February 2016 News

Accountability Commission Can Try Politicians, Rules High Court

1 February 2016
The Tribune (Chandigarh)
Ishfaq Tantry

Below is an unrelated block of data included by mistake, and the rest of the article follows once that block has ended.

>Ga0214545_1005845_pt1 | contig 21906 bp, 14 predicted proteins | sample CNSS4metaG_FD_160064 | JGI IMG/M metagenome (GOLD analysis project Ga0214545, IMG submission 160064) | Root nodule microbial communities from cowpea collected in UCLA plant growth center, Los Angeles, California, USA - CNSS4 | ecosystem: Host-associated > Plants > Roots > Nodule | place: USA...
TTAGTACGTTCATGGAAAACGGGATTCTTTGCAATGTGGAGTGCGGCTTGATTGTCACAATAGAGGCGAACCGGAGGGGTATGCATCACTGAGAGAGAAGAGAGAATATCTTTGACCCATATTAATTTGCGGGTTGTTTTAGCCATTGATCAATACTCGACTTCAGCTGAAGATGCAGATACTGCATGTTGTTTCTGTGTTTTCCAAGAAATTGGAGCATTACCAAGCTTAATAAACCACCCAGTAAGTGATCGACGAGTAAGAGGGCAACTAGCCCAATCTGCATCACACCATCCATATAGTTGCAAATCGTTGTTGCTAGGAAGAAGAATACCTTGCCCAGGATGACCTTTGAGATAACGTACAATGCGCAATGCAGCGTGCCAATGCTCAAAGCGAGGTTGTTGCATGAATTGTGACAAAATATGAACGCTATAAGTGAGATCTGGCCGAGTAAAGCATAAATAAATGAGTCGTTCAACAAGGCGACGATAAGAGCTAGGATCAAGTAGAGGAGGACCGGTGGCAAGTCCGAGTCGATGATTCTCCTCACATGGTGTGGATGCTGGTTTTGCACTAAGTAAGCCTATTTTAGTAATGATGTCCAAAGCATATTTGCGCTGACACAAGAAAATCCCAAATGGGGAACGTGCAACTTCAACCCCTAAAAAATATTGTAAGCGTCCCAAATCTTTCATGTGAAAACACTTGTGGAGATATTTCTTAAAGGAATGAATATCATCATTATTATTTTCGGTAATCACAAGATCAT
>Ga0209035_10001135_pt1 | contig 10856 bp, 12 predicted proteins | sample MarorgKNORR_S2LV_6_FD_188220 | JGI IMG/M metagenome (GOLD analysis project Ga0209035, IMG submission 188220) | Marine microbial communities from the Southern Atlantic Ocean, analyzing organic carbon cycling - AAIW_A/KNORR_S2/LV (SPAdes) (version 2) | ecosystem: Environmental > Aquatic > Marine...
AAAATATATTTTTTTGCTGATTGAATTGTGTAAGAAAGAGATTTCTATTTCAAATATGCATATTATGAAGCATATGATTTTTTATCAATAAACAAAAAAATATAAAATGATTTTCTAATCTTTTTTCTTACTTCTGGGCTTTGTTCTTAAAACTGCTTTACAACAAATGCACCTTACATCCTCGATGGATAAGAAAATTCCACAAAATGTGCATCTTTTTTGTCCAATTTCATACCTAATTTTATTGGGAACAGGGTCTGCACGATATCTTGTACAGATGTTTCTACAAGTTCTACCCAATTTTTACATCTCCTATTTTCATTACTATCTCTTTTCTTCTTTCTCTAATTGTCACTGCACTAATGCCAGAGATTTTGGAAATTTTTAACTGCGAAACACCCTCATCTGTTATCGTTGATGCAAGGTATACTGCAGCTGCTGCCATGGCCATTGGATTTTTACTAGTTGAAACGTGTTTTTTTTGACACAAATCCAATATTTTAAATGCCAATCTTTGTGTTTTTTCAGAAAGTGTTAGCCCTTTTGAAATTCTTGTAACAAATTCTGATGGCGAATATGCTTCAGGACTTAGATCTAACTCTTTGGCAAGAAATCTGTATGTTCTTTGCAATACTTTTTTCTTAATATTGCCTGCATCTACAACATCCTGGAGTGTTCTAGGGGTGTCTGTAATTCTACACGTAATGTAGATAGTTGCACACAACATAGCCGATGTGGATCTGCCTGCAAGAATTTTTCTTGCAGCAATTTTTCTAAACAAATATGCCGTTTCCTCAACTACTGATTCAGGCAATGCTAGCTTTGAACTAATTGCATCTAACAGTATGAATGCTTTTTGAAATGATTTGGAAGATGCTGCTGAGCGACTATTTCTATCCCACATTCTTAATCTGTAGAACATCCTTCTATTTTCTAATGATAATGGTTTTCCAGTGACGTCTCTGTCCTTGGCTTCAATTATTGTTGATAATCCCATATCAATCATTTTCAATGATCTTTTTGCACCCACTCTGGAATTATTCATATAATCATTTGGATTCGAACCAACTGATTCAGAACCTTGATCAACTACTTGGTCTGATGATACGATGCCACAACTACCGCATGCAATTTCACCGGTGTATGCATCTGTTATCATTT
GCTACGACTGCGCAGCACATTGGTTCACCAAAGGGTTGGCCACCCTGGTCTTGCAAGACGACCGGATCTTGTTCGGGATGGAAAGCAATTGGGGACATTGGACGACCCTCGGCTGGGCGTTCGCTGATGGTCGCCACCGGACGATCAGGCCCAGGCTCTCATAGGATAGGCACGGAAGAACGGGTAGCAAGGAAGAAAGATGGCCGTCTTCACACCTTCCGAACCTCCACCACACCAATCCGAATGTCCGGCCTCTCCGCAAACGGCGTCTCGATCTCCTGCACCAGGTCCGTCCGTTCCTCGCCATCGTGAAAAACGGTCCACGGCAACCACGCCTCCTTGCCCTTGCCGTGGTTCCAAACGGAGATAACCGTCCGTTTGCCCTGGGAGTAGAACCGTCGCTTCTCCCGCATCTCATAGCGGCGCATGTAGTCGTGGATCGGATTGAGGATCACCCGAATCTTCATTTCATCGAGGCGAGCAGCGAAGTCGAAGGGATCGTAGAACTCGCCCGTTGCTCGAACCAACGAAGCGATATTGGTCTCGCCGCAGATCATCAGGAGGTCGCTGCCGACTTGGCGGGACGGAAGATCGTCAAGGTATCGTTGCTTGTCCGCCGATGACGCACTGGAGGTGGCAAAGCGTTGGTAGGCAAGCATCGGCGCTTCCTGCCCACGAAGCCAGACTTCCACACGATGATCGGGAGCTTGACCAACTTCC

Srinagar: In a significant decision aimed at empowering the State Accountability Commission (SAC), the Jammu and Kashmir High Court today overturned its ruling by restoring the anti-graft body's suo motu powers to look into complaints against erring public functionaries, including ministers, legislators and people's representatives, in corruption cases. In its judgment announced at the Jammu wing today, the High Court set a rider that the commission will not make its proceedings in such cases public till the process was completed. Allowing an appeal filed by the SAC, a Division Bench comprising Justices Muzaffar Hussain Attar and BS Walia set aside the ruling of Justice Hasnain Masoodi and restored the commission's powers of initiating suo motu proceedings against any minister, legislator or people's representative on the basis of an anonymous complaint or media report. The HC put the rider that the commission 'shall hold such proceedings in secrecy' and its 'progress will not be made public' till completion of the process. 'In such circumstances, it shall not have to disclose the contents of the anonymous or pseudonymous complaint or make it known to the public as to which press report has been taken cognisance of for conducting of preliminary enquiry,' the Bench observed in its 40-page judgment. The Bench observed that striking down of Regulation 9 of the Regulations of 2005 by the single-Judge Bench had not denuded the SAC of its power of suo motu initiation of proceedings against a public functionary and that power was still intact. Acting on a bunch of 35 petitions challenging suo motu powers of the SAC, the single-Judge Bench ruled on January 7, 2013, that the SAC could not suo motu direct investigation, inquiry or proceedings against a public functionary on the basis of an anonymous complaint. The commission had filed an appeal against this ruling. It was represented by the Supreme Court lawyers Collin Gonsalves and Pranav Kohli. Pleading for restoration of of suo motu powers to look into complaints against erring public functionaries, the SAC had submitted in its appeal that 'any restrictive interpretation' would result in 'demise' of the Accountability Commission Act, 'enacted for transparency and accountability' in public administration. 'The commission should be credited with the power to take its probe to a logical conclusion. Even an anonymous complaint or media report deserves cognisance by the commission to achieve the objective of the Act,' the lawyers had submitted. Both the Jammu and Kashmir Government and the petitioners against whom the SAC initiated proceedings had opposed suo motu powers of the commission. All ex-ministers against whom the SAC passed orders or initiated suo motu proceedings in corruption cases had obtained stay orders from the High Court. In February 2012, the High Court had stayed the orders of the SAC to chairmen of six development boards and two advisers of then Chief Minister Omar Abdullah to appear before the commission.